ASCP Corner: Sequenced Treatment Alternatives to Relieve Depression (STAR*D): Lessons Learned
J Clin Psychiatry 2008;69(7):1184-1185
© Copyright 2015 Physicians Postgraduate Press, Inc.
Purchase This PDF for $40.00
If you are not a paid subscriber, you may purchase the PDF.
(You'll need the free Adobe Acrobat Reader.)
Receive immediate full-text access to JCP. You can subscribe to JCP online-only ($86) or print + online ($156 individual).
With your subscription, receive a free PDF collection of the NCDEU Festschrift articles. Hurry! This offer ends December 31, 2011.
If you are a paid subscriber to JCP and do not yet have a username and password, activate your subscription now.
As a paid subscriber who has activated your subscription, you have access to the HTML and PDF versions of this item.
Click here to login.
Did you forget your password?
Still can't log in? Contact the Circulation Department at 1-800-489-1001 x4 or send email
Because this piece has no abstract, we have provided for your benefit the first 3 sentences of the full text.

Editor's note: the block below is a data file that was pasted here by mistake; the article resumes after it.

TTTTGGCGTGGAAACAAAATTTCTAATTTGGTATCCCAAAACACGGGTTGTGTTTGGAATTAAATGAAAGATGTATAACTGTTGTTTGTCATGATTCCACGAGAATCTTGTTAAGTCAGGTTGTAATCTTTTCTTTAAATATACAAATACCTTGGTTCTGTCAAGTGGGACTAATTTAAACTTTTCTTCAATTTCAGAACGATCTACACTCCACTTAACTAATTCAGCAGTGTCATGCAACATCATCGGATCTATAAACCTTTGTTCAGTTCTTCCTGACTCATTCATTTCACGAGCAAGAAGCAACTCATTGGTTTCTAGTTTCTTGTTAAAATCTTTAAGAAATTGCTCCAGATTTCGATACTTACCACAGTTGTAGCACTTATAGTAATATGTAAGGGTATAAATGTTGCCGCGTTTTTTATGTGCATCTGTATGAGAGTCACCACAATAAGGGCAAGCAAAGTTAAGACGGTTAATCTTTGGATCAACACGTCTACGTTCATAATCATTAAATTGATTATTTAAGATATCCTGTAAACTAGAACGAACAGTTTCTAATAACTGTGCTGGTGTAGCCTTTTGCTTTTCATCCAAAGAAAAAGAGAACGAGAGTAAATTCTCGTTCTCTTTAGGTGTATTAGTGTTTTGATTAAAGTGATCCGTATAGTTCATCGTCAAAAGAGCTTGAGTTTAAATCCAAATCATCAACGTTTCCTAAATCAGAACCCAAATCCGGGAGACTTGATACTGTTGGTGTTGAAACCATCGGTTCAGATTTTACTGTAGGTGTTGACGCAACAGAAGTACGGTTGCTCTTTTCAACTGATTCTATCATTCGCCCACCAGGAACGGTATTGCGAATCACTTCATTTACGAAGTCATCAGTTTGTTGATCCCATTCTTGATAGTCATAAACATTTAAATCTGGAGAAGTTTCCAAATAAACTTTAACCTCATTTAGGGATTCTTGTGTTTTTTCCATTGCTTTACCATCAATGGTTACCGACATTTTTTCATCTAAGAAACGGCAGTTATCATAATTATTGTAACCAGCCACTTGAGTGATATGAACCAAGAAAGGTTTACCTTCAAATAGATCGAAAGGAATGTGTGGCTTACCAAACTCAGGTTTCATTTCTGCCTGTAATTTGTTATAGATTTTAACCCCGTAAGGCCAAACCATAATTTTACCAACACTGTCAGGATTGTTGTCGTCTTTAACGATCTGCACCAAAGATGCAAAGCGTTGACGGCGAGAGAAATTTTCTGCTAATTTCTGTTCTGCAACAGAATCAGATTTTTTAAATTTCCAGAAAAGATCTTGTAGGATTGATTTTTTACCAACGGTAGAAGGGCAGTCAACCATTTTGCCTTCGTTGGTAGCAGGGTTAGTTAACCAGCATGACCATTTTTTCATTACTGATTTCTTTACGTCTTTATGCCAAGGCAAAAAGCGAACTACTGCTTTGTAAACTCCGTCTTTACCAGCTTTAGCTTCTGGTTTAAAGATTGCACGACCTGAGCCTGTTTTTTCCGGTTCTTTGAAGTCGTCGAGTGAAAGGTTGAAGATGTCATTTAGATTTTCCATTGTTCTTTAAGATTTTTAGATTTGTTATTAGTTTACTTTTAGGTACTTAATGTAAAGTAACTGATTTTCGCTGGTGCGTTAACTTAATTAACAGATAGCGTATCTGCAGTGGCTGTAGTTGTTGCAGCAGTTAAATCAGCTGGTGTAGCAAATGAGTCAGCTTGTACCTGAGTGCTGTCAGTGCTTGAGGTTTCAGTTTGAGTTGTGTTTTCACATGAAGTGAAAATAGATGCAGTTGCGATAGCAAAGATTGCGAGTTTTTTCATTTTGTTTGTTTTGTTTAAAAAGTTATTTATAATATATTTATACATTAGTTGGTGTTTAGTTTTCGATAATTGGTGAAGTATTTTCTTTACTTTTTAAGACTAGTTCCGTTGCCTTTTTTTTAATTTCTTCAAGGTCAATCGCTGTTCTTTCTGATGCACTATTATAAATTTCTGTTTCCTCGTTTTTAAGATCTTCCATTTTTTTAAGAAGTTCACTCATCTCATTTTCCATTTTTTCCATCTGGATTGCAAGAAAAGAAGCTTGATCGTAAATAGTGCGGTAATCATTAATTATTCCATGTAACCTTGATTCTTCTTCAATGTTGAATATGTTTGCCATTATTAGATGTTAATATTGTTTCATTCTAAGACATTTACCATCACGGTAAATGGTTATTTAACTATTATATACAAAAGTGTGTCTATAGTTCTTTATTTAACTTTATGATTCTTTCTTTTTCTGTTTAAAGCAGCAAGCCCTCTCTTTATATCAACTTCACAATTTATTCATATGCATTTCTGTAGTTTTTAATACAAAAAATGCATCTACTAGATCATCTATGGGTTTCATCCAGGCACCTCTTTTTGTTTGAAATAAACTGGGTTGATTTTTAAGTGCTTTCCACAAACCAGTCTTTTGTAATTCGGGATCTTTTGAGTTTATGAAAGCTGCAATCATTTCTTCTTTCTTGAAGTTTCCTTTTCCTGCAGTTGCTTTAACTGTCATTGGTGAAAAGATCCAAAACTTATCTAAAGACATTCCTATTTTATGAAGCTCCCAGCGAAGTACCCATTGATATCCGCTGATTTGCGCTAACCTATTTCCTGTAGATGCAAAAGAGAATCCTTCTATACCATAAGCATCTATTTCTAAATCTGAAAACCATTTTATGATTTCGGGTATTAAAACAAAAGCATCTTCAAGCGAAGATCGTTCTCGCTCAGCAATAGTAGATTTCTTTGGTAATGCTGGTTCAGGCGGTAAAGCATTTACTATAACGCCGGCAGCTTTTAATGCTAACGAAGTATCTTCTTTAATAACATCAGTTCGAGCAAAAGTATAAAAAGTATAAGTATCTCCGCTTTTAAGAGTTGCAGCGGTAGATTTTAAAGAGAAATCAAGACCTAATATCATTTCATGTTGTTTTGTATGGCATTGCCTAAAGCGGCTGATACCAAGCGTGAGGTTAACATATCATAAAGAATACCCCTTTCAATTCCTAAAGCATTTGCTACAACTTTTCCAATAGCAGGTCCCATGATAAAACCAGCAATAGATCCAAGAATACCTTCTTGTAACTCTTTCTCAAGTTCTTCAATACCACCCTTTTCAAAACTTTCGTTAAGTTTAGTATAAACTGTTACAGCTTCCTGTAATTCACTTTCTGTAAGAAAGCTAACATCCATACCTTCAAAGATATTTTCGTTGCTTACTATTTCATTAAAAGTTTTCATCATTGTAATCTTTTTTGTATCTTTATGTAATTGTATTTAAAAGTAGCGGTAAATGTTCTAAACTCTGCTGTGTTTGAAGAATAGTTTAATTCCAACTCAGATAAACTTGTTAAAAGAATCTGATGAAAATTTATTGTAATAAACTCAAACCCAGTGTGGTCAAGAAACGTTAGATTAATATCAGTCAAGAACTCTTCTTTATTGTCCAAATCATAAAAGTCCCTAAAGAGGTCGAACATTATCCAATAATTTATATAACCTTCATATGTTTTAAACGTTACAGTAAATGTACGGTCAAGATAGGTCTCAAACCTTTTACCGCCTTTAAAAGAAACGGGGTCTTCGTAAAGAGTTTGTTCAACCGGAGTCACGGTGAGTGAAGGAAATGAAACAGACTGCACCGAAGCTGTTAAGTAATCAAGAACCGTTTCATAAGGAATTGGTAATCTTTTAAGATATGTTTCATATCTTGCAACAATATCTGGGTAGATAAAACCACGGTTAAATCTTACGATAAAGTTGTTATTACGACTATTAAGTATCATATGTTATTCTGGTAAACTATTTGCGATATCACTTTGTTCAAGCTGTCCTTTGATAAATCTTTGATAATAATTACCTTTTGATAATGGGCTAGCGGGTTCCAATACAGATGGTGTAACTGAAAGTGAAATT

Sequenced Treatment Alternatives to
Relieve Depression (STAR*D), the largest
prospective, randomized antidepressant
treatment trial to date in outpatients with
major depressive disorder (MDD) recruited
from real-world clinical settings, enrolling
4011 outpatients aged 18 to 75 years with
nonpsychotic MDD. Designed to determine
which treatments are most effective after
nonremission or intolerance to an initial selective
serotonin reuptake inhibitor (SSRI),
or to any of a series of subsequent randomized
treatments, STAR*D was conducted
in 18 primary and 23 psychiatric care settings
across the United States. This review
summarizes unique features of the study,
initial remission rates and associated participant
characteristics, remission rates for
subsequent treatment steps, relapse rates
during follow-up, and clinical implications.